It's really quite simple. We all have to live within our means unless we want to end up with bills we cannot pay.
And we actually also have to live beneath our means and find ways to save and put money aside if we have any hope of ever achieving financial independence one day – or even of retiring.
That’s the economic reality, regardless of income level. And a budget helps us establish control over our finances to accomplish just that.
That point really cannot be overstressed, and it never changes throughout our working lives. Savings are not only an essential in any household or personal budget plan, they are the main reason for creating one.
A budget gives us a road map for achieving those savings as well as overall financial health.
It also shows us when we need to make adjustments - by increasing income with a part-time job, for example, or cutting expenses in some areas - if we happen to be falling short.
Now, in order to accomplish those savings, we have to make choices about how we spend our money.
Very few of us have the luxury of buying and doing everything we want and still remaining on sound financial footing.
Setting a budget also helps us in this regard, by making us focus on what's essential and what's not when making those decisions.
A budget pushes us to be more intentional in our habits by having us think about the allocation of our hard-earned dollars and consider where they are needed most and where they would have the most impact on the quality of our life, the goals we’ve set for ourselves, and the things that mean the most to us.
Some of those goals may change over time, from paying off student debt, to saving for a used car, to saving for the down payment on a house, etc.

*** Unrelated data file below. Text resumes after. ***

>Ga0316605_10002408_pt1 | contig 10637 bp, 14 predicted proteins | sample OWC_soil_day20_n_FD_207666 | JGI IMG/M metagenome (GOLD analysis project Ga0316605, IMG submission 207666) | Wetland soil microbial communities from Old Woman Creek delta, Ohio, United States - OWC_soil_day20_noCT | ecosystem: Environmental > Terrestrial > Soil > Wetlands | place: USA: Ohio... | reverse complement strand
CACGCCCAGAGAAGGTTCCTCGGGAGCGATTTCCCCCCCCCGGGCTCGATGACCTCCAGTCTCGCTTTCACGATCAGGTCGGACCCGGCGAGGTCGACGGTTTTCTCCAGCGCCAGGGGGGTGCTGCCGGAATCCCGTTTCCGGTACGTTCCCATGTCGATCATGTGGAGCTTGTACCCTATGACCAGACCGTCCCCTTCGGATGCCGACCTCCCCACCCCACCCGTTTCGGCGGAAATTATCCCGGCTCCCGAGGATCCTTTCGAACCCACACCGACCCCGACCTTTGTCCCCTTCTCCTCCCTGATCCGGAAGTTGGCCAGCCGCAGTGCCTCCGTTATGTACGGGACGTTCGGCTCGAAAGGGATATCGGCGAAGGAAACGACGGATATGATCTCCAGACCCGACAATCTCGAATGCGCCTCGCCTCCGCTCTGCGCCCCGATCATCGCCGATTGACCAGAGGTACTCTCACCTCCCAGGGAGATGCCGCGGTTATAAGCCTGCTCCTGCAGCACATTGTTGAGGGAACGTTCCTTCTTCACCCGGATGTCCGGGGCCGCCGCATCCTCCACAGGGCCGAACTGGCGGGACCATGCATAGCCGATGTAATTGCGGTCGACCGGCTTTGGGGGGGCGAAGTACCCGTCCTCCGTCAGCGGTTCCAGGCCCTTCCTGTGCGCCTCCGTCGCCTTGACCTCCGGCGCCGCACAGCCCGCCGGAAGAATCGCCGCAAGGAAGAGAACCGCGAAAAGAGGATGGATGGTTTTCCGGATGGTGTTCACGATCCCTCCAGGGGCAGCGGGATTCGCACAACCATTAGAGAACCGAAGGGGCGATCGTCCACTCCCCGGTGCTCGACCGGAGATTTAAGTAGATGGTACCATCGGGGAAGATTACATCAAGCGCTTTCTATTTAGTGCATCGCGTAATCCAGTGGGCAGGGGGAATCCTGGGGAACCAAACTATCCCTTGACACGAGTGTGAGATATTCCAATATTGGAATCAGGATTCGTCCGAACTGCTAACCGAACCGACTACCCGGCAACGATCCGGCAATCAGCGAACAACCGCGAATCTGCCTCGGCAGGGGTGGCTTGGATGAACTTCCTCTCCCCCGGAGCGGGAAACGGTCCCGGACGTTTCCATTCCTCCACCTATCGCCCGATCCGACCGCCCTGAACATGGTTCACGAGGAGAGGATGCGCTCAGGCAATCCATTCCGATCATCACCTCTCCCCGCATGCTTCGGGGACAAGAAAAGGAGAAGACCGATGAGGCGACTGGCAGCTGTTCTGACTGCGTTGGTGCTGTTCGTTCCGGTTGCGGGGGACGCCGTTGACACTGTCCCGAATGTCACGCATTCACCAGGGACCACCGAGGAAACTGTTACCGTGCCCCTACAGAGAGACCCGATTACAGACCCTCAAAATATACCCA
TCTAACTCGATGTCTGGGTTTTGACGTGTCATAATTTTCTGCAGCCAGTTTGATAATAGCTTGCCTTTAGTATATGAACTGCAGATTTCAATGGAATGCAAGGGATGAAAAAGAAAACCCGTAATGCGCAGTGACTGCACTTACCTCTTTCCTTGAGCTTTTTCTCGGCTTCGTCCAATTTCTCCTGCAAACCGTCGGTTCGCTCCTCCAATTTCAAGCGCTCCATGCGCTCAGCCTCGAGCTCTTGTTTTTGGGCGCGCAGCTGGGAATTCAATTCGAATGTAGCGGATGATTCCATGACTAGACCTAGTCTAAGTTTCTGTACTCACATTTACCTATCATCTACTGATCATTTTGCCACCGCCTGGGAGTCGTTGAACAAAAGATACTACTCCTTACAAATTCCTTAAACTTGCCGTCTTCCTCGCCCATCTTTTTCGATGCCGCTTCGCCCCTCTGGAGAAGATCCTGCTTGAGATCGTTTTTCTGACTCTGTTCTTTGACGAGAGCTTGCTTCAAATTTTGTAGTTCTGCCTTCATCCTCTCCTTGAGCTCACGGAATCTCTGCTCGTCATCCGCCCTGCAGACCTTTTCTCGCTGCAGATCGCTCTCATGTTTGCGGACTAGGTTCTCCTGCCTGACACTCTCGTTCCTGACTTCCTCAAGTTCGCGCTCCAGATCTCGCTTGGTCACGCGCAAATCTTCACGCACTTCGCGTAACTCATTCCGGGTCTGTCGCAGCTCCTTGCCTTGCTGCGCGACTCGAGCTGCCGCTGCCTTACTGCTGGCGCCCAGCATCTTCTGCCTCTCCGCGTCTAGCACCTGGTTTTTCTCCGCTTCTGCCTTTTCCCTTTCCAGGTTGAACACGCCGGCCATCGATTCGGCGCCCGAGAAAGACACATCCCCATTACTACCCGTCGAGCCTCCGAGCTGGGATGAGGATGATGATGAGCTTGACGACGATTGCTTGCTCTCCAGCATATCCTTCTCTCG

But some financial goals never change.
By that I mean that we always need an emergency fund for unexpected expenses; we always need to be saving for retirement; and we always need to be saving for that proverbial "rainy day" when life throws us unexpected things like unemployment or a serious accident or illness.
Living on a budget helps us build up a safety net that will enable us to weather even the most unwelcome, unexpected, or unfortunate circumstances without bankrupting ourselves.
Without a budget, chances are, your finances are mostly guesswork.
To create a budget, the first step is to know how much money you have to work with. That dollar amount will determine what you can afford to spend and still meet your obligations, including savings for yourself.
I always use net monthly income as the starting point of any budget plan, and then determine from there what I can manage to spend on necessary monthly expenses and still save adequately.
Net income is the amount you actually receive in pay after all the taxes are taken out. It’s also called “take-home pay.”
Some advisors start with gross income in determining a budget, and that’s fine for a very rough estimate, but I think that net income is a much more useful, realistic number for detailed budget purposes.
A Word about Independent Contractors
It bears mentioning that in this gig economy we now live in, many workers are not considered employees, but independent contractors, which means they are responsible for paying all their own taxes, including regular income taxes, as well as Social Security(FICA) and Medicare. If that describes your situation, then be aware that you must deduct those taxes before doing your budget.
Please note that the IRS has definite rules about who falls into this category, so be sure you're not being ripped off by employers - unintentionally, or otherwise - in terms of categorizing you this way.
It can have major impact on your bottom line if they are paying you as an independent contractor when they should be paying you as an employee. Any discrepancies should be pointed out to the employer or reported to the IRS.